Australia New Zealand Food Standards Council Joint Communique 24th October 2001

Food Standards Ministers agree to soy sauce safety, transitional arrangement for gm food labelling and minor change to food nutrition labelling.

Page last updated: 21 November 2016

JOINT COMMUNIQUE

24th October 2001

Food Standards Ministers agree to soy sauce safety, transitional arrangement for gm food labelling and minor change to food nutrition labelling.

Australian and New Zealand Food Standards Ministers, meeting by teleconference, today approved a new food standard setting safe levels of chloropropanols in soy and oyster sauces, established a transitional arrangement for labelling genetically modified foods and agreed to a new carbohydrate definition which would permit a nutrition panel calculator for food businesses.

Chloropropanols in soy and oyster sauces

Ministers agreed to an amendment to the Food Standards Code to set a maximum level in soy and oyster sauces of 0.2 mg/kg for 3-MCPD and 0.005 mg/kg for 1,3-DCP.

This follows the recall of fourteen imported soy and oyster sauce products initiated by the Australia New Zealand Food Authority after tests showed that they contained unsafe levels of the chloropropanol 3-MCPD, a chemical contaminant known to cause kidney damage. 3-MCPD and the related chloropropanol 1,3-DCP (a potent carcinogen) may be formed during a manufacturing procedure known as acid hydrolysis. Chloropropanols are not an issue for soy and oyster sauces made by natural fermentation.

Stock-in-trade provisions for the labelling of GM food

From 7 December 2001, all food containing novel genetic material or protein in the final product must have its GM status identified on the package or, in the case of unpackaged foods, near the food.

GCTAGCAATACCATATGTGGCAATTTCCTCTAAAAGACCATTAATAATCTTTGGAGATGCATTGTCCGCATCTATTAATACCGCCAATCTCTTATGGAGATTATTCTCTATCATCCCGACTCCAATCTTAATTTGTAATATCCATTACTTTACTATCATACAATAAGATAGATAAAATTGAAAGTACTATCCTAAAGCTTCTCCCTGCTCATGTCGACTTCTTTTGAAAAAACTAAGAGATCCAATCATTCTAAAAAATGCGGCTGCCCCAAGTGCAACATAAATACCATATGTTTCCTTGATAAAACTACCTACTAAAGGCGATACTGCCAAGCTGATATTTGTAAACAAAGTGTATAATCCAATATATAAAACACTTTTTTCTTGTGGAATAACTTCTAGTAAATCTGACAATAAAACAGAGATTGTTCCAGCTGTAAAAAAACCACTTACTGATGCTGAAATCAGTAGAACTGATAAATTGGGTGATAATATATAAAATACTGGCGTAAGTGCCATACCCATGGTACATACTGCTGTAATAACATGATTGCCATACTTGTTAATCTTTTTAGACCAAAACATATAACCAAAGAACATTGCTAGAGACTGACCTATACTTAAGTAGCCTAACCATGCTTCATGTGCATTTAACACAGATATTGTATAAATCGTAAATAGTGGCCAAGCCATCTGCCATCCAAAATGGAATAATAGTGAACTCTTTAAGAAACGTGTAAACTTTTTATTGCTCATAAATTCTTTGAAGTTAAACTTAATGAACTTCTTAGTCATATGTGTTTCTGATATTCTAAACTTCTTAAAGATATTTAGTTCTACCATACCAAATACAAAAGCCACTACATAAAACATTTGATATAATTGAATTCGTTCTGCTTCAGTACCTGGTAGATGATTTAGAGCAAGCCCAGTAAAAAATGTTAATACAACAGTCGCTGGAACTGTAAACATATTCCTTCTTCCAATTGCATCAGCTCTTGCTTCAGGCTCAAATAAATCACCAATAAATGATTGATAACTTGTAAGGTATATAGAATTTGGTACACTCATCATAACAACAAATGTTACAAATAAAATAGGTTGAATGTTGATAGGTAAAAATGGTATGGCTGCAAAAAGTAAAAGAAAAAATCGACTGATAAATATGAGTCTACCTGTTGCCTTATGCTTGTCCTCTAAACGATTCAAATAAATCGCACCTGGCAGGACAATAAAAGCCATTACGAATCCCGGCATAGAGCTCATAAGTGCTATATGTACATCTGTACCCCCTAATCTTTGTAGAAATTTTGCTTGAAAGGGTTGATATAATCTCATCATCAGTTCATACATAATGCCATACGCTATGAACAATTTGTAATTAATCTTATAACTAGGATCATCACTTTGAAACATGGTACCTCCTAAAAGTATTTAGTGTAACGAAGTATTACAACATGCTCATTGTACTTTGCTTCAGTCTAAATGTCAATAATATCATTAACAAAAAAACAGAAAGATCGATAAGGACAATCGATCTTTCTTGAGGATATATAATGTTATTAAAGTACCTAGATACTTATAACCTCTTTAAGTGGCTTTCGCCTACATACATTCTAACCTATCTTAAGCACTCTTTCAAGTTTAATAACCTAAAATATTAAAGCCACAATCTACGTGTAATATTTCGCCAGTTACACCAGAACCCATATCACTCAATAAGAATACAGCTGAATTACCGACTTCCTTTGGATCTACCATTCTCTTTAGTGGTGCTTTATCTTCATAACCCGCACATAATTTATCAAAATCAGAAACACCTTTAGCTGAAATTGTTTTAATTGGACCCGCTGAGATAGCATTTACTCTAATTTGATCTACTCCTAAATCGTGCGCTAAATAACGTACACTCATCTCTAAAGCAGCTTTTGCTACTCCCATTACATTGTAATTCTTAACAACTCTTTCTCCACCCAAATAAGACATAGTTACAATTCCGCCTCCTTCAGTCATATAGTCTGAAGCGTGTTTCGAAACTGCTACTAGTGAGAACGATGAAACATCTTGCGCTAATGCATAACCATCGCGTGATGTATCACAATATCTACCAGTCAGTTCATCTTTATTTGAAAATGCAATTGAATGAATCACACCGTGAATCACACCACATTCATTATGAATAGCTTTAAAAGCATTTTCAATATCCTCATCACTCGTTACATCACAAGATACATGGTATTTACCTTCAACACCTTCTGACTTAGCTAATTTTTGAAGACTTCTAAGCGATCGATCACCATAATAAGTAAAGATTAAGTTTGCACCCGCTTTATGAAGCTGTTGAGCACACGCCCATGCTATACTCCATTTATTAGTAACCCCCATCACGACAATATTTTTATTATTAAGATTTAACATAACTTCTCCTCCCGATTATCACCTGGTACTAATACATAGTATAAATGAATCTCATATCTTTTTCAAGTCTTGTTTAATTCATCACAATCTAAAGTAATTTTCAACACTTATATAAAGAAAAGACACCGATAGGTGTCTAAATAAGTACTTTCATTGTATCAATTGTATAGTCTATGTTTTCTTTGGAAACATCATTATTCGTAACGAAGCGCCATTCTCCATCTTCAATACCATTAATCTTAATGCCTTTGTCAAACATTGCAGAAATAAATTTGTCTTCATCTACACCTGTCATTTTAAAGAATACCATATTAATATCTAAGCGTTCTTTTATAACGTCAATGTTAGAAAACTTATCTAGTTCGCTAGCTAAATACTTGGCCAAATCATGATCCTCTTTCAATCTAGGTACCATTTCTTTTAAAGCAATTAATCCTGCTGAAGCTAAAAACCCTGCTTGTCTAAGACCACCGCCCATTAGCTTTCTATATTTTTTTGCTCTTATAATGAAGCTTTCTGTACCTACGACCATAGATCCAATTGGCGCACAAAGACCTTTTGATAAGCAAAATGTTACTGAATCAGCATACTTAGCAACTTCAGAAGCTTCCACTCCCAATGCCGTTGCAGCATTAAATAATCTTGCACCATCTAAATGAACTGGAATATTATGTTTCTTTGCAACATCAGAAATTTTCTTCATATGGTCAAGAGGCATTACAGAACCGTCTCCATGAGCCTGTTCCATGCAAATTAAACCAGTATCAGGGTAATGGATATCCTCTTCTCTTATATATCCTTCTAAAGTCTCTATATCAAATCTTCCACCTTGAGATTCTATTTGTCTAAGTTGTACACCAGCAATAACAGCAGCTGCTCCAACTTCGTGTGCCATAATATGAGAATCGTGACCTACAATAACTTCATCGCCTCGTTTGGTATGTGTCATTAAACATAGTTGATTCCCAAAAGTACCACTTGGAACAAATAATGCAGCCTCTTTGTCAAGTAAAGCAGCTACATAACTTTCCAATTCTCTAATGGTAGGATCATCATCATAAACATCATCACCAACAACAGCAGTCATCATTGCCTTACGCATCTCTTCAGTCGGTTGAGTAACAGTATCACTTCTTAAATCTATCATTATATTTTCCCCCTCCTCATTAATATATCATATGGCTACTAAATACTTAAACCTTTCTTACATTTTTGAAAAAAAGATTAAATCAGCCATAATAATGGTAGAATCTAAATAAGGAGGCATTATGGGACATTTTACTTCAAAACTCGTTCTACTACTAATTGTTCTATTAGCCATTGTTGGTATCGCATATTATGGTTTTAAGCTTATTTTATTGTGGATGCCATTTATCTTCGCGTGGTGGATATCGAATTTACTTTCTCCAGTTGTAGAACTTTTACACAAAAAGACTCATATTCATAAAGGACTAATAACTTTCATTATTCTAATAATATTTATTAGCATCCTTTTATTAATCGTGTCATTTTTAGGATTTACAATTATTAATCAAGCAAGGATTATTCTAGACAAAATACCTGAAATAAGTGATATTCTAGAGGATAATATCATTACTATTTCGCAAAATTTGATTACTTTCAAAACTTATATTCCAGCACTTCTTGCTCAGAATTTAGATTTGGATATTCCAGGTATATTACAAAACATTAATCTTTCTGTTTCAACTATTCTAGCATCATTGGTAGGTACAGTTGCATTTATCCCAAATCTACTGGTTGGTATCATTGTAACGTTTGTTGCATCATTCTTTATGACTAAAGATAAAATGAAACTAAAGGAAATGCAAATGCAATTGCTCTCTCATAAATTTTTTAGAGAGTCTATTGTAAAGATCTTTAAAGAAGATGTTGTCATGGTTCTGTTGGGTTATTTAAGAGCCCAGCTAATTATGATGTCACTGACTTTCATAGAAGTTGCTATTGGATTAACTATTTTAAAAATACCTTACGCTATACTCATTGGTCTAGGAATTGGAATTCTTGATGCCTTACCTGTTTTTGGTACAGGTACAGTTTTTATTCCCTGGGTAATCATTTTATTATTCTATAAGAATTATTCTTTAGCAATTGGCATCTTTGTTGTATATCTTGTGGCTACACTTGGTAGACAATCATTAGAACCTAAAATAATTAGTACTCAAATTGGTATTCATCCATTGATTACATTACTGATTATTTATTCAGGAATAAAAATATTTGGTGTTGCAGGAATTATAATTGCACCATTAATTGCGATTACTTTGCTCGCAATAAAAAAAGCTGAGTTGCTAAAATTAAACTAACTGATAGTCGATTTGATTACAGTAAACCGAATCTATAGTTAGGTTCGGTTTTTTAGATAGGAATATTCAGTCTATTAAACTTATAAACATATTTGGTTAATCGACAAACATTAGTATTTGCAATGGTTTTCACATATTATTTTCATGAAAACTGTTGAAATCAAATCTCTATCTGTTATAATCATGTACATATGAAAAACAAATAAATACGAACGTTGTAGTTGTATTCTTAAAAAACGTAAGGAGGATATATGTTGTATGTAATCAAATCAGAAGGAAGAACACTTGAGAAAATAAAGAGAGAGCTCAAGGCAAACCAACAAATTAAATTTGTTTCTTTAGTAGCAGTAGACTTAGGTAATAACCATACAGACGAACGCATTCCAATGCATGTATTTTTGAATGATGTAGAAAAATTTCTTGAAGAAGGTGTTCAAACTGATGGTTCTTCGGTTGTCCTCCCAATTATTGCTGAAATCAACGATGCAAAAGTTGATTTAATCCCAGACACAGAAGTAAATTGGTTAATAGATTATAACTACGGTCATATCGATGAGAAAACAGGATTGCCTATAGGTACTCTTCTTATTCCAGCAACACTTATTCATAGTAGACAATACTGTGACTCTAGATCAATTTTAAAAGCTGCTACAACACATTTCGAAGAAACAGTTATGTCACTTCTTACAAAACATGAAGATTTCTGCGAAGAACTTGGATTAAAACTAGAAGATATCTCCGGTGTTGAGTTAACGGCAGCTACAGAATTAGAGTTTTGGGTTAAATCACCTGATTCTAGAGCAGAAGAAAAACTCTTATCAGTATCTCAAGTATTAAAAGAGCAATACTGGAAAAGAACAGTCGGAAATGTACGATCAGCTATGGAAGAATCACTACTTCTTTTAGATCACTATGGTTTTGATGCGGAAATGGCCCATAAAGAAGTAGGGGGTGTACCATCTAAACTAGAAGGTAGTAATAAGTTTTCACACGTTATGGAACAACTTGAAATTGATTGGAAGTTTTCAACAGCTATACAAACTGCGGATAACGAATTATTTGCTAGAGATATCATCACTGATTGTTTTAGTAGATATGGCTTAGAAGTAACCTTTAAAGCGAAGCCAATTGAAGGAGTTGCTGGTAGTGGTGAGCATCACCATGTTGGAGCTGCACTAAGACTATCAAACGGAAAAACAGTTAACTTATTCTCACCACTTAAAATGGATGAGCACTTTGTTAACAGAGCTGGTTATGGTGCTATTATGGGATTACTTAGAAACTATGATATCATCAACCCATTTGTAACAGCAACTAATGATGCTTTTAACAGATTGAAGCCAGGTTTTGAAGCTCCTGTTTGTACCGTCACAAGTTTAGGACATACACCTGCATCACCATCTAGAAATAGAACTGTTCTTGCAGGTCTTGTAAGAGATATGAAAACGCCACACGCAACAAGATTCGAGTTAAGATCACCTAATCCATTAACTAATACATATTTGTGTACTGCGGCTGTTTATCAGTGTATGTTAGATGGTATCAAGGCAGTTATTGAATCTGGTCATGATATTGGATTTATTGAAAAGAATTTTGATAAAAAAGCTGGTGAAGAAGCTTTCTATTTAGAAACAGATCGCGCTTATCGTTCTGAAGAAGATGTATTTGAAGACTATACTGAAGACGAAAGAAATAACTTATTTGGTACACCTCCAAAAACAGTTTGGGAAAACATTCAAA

Ministers discussed, and agreed to, a transitional arrangement for those genetically modified foods which may be on the shelf prior to 7 December 2001 when the new labelling requirement comes into effect. Rather than removing existing products from the shelf, Ministers recognised that there is a very rapid turnover in most foods on supermarket shelves and other food outlets and the majority would be sold and consumed within one or two months. The remaining small minority of foods, which have both low rates of turnover and long 'use by' or 'best before' periods, would be allowed to remain on the shelves until used up, but would not be permitted to remain for more than 12 months.

All products manufactured on or after 7 December must be labelled.

Nutrition panel calculator for food businesses

Ministers also made a minor change to how the carbohydrate values of food could be calculated by manufacturers for inclusion in Nutrition Information Panels on food labels. The amendment to the Food Standards Code will allow for the carbohydrate content of food to be calculated by either the current method 'by difference' or by analysis. This will allow manufacturers to use a definition of carbohydrate that will give accurate information to consumers about the carbohydrate content of their food, while retaining flexibility to select the method of calculating carbohydrate best suited to their food product. Packaged foods must have a nutrition panel on the label by December 2002 listing energy (kilojoules), protein, total fat, saturated fat, carbohydrate, sugars and sodium (salt).

This change will allow the Australia New Zealand Food Authority to release its new web-based Nutrition Panel Calculator which will automatically calculate nutrition information panels for food businesses once they have entered their recipe.

Media contact:
Kay McNiece,
Media Liaison
ANZFSC
0412 132 585

(Media contact for ANZFA: Lydia Buchtmann 02 6271 2620; or 0411 268 525 or from New Zealand 0061 411 268 525)

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